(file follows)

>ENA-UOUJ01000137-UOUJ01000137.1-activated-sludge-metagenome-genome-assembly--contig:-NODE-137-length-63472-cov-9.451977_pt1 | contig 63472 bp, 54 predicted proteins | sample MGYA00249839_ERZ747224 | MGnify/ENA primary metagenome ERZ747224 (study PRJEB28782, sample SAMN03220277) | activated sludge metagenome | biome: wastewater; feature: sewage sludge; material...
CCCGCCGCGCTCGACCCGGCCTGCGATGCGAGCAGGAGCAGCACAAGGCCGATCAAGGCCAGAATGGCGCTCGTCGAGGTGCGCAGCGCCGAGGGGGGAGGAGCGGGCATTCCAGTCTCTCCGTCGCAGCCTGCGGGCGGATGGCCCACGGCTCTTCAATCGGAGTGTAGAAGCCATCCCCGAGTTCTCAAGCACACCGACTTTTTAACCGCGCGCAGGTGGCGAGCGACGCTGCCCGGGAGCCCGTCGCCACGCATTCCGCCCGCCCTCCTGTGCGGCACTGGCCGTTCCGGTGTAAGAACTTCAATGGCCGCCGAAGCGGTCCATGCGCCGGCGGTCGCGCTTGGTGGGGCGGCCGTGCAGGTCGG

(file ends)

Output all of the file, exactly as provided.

>ENA-UOUJ01000137-UOUJ01000137.1-activated-sludge-metagenome-genome-assembly--contig:-NODE-137-length-63472-cov-9.451977_pt1 | contig 63472 bp, 54 predicted proteins | sample MGYA00249839_ERZ747224 | MGnify/ENA primary metagenome ERZ747224 (study PRJEB28782, sample SAMN03220277) | activated sludge metagenome | biome: wastewater; feature: sewage sludge; material...
CCCGCCGCGCTCGACCCGGCCTGCGATGCGAGCAGGAGCAGCACAAGGCCGATCAAGGCCAGAATGGCGCTCGTCGAGGTGCGCAGCGCCGAGGGGGGAGGAGCGGGCATTCCAGTCTCTCCGTCGCAGCCTGCGGGCGGATGGCCCACGGCTCTTCAATCGGAGTGTAGAAGCCATCCCCGAGTTCTCAAGCACACCGACTTTTTAACCGCGCGCAGGTGGCGAGCGACGCTGCCCGGGAGCCCGTCGCCACGCATTCCGCCCGCCCTCCTGTGCGGCACTGGCCGTTCCGGTGTAAGAACTTCAATGGCCGCCGAAGCGGTCCATGCGCCGGCGGTCGCGCTTGGTGGGGCGGCCGTGCAGGTCGG